Brothers Richard and David Garfinkle have composed a book which presents mathematics from both the Mathematician’s as well as the User’s point of view. The book provides a study of mathematics from its origins of counting through the development of arithmetic, algebra, geometry, analysis, calculus, probability, and statistics. The studies of these disciplines are presented in a historical style which details how one branch of mathematics evolves into another.

The underlying theme of this book is that mathematics, which governs so much of our lives, is a common inheritance of everyone. But somehow this inheritance gets lost by many as they pass through their respective educational systems. A primary purpose of this book is to help people recover their rightful inheritance of using and appreciating mathematics.

The Garfinkles’ book is written in a light-hearted manner without sacrificing mathematical rigor. The authors begin by taking us on a journey of discovering the roots of mathematics and then delving into what is described as its three primary processes, which they playfully dub as abstraction, mistrust, and laziness:

- abstraction being the mental process of precise focusing and generalizing on a small set of details,
- mistrust which requires one to prove a statement based upon known truths, and
- laziness which insists one works as efficiently as possible much like a carpenter who develops or invents a tool to make his job less labor intensive and more accurate. Mathematicians often refer to this as ‘elegance’.

The depth of the mathematics and physics developed throughout the book are substantial. For example, the chapter on calculus details the development of differentiation and integration of both simple and complex functions. In the section on differential calculus, the authors present a historical perspective on the developments of derivatives, limits, and second derivatives. They carry this topic through to an explanation of the Taylor Series and vectors. The discussion on integral calculus begins with the Reimann Sum and concludes with the integration of logarithmic and exponential functions. The applications presented in this section include such diverse examples as the growth of infectious diseases used in medicine to Carbon-12 and Carbon-14 dating used in geology and archeology.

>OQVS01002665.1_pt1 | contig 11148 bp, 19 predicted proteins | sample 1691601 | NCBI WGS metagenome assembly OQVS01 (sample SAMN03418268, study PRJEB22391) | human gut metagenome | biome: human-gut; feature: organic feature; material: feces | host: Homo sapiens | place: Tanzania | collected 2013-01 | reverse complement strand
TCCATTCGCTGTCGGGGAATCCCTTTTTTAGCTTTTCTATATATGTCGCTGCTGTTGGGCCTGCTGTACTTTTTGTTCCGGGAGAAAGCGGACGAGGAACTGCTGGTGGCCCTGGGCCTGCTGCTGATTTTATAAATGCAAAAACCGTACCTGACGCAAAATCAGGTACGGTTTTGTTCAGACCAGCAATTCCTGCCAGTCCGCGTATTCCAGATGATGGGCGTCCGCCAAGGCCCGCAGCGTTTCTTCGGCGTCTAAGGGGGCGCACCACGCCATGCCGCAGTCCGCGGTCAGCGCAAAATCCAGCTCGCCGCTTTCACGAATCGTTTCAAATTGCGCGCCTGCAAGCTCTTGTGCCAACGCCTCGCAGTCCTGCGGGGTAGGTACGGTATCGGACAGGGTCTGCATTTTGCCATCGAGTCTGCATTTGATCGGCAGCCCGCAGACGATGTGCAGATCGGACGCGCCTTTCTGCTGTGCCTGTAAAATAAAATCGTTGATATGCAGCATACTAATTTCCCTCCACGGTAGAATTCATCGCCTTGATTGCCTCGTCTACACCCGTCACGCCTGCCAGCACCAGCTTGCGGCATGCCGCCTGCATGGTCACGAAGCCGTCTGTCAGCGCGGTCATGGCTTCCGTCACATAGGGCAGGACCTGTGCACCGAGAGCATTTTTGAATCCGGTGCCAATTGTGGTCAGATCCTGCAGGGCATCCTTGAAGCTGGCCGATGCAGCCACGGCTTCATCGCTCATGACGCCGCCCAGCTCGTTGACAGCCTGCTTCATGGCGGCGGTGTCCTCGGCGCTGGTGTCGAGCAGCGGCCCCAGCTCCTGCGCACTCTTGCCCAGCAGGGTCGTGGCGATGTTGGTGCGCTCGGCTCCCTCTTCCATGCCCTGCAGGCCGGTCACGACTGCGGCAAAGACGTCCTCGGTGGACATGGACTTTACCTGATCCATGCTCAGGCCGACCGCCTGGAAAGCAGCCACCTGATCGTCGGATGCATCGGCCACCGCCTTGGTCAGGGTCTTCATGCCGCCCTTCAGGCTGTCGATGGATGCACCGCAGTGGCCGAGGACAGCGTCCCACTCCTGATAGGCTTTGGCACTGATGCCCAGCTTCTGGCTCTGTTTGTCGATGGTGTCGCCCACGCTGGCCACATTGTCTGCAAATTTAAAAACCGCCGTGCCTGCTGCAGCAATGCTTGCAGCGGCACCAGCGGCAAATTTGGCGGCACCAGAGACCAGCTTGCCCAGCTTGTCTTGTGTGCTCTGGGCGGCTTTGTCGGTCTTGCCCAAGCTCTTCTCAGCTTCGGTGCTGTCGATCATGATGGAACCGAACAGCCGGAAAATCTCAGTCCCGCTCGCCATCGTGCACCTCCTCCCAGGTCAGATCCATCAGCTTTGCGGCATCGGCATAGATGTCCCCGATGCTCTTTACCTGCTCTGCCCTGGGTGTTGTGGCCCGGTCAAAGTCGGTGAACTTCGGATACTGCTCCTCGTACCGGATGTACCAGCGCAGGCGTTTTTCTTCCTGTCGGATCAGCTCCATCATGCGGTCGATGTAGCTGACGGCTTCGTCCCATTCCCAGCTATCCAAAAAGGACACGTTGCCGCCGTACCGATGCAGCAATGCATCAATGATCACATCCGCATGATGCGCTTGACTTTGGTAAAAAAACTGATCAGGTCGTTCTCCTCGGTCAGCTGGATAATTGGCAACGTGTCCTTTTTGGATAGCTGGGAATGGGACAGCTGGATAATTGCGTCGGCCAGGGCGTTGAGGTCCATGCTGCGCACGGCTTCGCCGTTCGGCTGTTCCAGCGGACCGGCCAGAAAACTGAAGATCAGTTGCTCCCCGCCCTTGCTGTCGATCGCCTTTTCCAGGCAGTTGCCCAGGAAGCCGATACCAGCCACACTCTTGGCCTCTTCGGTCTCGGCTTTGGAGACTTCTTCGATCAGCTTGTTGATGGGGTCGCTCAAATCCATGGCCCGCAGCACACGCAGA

The range of topics covered in X Marks the Spot is remarkable. Examples of just two of the topics included are comprehensive explanations of set theory as well as non-Euclidean geometries. There is even a section on computers that digs deep into both hardware and software, covering topics ranging from Boolean Algebra and binary arithmetic to both assembly language and compiler language software.

The section of the book on physics demonstrates the use of mathematics in Galilean and Newtonian physics as well as Relativity and Quantum Mechanics.

The last chapter is devoted to math education and includes recommendations for how to teach math as well as how math should fit into the overall curriculum.

X Marks the Spot is a book for anyone who teaches mathematics at any level. This book will be helpful for any course, particularly in developing the introduction portion of a course. The professor or teacher who is looking for practical examples to help answer the eternal question of “When is this stuff ever used?” will find a multitude of examples to help answer such questions. And those interested in the history and philosophy of mathematics would find this a useful text and a welcome addition to their library. The book is well documented and contains over 200 drawings and illustrations within its over 450 pages.

Tom French has a B.S. and M.S. degree in Mathematics from Minnesota State University, Mankato. He has 35 years of engineering and business experience with Lockheed Martin. He was part of the design team that first implemented medium-scale and large-scale integrated circuits into computers. Tom has taught mathematics and computers in numerous professional academies, colleges, universities, and high schools.